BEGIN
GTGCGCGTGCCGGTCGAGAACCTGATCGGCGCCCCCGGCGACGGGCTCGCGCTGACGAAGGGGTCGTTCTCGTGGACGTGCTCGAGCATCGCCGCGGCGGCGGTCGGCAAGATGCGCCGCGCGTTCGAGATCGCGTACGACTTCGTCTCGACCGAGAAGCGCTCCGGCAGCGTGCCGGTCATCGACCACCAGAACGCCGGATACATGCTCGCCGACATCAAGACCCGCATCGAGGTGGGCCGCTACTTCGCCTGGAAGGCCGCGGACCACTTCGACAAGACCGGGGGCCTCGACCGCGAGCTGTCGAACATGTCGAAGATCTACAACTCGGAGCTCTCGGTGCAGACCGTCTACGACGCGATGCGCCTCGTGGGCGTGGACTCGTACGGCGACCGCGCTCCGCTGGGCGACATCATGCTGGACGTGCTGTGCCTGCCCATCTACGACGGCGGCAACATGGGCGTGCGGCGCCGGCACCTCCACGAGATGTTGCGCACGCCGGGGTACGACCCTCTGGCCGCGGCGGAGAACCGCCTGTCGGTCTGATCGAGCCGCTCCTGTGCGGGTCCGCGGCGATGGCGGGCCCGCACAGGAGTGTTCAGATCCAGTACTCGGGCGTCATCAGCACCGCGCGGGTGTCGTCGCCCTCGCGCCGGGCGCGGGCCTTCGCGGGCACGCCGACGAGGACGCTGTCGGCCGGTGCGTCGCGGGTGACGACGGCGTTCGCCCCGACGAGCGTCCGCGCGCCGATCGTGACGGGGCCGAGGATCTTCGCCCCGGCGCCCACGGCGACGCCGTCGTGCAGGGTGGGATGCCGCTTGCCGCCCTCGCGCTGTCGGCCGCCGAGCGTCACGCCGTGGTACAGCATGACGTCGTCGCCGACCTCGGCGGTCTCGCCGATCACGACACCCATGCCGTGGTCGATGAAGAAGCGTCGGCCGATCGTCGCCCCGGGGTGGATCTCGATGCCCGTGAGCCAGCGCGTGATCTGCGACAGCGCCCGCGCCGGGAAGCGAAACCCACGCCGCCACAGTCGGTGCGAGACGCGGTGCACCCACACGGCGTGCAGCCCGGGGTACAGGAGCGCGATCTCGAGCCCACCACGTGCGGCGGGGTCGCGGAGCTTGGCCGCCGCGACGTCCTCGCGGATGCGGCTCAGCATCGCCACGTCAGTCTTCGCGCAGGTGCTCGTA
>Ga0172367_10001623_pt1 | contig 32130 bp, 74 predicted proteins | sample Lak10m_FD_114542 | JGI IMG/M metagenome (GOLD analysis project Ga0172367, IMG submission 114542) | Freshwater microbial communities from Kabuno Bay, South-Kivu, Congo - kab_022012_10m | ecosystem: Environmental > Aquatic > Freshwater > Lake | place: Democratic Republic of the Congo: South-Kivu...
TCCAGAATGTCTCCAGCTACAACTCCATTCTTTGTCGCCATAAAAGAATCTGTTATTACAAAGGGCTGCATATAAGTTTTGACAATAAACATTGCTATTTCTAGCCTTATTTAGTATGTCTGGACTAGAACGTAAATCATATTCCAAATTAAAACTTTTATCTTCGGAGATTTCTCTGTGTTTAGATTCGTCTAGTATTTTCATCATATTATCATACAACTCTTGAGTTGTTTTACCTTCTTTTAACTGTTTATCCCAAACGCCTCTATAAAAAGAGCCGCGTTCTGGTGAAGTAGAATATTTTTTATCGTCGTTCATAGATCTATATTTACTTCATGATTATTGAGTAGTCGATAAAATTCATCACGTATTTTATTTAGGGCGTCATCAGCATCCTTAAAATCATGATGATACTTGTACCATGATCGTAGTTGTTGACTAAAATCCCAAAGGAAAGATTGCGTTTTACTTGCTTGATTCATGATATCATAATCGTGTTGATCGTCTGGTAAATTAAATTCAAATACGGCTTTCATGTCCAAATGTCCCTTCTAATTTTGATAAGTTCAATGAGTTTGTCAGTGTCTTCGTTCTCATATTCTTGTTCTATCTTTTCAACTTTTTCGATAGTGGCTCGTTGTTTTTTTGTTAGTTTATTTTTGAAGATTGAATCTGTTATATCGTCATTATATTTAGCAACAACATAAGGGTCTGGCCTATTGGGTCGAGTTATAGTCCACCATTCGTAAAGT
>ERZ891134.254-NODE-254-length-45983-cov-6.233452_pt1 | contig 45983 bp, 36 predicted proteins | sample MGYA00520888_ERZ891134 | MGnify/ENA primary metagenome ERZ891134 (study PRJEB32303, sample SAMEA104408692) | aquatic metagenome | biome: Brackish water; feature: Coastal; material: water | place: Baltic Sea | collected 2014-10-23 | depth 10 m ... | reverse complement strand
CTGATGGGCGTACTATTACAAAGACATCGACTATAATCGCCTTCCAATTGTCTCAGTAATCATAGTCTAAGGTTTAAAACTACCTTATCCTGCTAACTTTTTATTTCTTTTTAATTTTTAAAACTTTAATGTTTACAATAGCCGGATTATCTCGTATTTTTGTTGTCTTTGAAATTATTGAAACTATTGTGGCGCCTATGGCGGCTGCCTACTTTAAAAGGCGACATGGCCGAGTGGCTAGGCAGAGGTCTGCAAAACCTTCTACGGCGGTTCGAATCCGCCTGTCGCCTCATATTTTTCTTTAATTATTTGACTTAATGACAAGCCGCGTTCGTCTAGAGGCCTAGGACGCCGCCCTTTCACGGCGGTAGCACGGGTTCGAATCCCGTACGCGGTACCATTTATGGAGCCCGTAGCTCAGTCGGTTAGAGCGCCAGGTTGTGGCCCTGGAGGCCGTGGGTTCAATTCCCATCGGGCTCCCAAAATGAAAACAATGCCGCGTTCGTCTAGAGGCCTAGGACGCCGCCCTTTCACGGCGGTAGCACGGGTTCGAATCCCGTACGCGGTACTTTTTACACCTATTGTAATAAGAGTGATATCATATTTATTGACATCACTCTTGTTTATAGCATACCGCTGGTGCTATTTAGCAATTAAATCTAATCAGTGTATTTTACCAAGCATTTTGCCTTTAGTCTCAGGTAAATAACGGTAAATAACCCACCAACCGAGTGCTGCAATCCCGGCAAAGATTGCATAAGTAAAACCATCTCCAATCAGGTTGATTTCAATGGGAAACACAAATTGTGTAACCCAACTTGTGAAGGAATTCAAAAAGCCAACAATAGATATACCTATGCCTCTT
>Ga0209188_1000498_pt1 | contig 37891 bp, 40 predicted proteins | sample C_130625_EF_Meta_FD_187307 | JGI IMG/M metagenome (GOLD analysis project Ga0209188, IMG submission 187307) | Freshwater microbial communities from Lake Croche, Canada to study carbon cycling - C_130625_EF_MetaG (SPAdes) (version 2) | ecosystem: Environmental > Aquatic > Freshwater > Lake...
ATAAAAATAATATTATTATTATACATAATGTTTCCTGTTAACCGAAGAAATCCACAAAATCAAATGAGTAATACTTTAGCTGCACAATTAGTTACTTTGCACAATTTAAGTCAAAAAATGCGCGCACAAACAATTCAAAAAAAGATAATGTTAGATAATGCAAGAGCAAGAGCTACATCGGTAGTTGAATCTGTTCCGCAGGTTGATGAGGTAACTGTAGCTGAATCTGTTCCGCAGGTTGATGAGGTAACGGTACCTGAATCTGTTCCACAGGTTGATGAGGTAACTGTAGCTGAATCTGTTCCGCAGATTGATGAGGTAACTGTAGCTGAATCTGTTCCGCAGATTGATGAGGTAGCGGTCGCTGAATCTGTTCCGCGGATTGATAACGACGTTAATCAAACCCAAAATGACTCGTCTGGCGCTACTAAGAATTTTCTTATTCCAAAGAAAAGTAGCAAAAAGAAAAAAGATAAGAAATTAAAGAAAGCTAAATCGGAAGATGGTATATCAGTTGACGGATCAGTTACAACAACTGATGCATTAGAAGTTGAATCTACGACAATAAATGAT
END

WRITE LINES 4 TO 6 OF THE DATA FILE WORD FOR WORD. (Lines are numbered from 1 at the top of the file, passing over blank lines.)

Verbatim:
>ERZ891134.254-NODE-254-length-45983-cov-6.233452_pt1 | contig 45983 bp, 36 predicted proteins | sample MGYA00520888_ERZ891134 | MGnify/ENA primary metagenome ERZ891134 (study PRJEB32303, sample SAMEA104408692) | aquatic metagenome | biome: Brackish water; feature: Coastal; material: water | place: Baltic Sea | collected 2014-10-23 | depth 10 m ... | reverse complement strand
CTGATGGGCGTACTATTACAAAGACATCGACTATAATCGCCTTCCAATTGTCTCAGTAATCATAGTCTAAGGTTTAAAACTACCTTATCCTGCTAACTTTTTATTTCTTTTTAATTTTTAAAACTTTAATGTTTACAATAGCCGGATTATCTCGTATTTTTGTTGTCTTTGAAATTATTGAAACTATTGTGGCGCCTATGGCGGCTGCCTACTTTAAAAGGCGACATGGCCGAGTGGCTAGGCAGAGGTCTGCAAAACCTTCTACGGCGGTTCGAATCCGCCTGTCGCCTCATATTTTTCTTTAATTATTTGACTTAATGACAAGCCGCGTTCGTCTAGAGGCCTAGGACGCCGCCCTTTCACGGCGGTAGCACGGGTTCGAATCCCGTACGCGGTACCATTTATGGAGCCCGTAGCTCAGTCGGTTAGAGCGCCAGGTTGTGGCCCTGGAGGCCGTGGGTTCAATTCCCATCGGGCTCCCAAAATGAAAACAATGCCGCGTTCGTCTAGAGGCCTAGGACGCCGCCCTTTCACGGCGGTAGCACGGGTTCGAATCCCGTACGCGGTACTTTTTACACCTATTGTAATAAGAGTGATATCATATTTATTGACATCACTCTTGTTTATAGCATACCGCTGGTGCTATTTAGCAATTAAATCTAATCAGTGTATTTTACCAAGCATTTTGCCTTTAGTCTCAGGTAAATAACGGTAAATAACCCACCAACCGAGTGCTGCAATCCCGGCAAAGATTGCATAAGTAAAACCATCTCCAATCAGGTTGATTTCAATGGGAAACACAAATTGTGTAACCCAACTTGTGAAGGAATTCAAAAAGCCAACAATAGATATACCTATGCCTCTT
>Ga0209188_1000498_pt1 | contig 37891 bp, 40 predicted proteins | sample C_130625_EF_Meta_FD_187307 | JGI IMG/M metagenome (GOLD analysis project Ga0209188, IMG submission 187307) | Freshwater microbial communities from Lake Croche, Canada to study carbon cycling - C_130625_EF_MetaG (SPAdes) (version 2) | ecosystem: Environmental > Aquatic > Freshwater > Lake...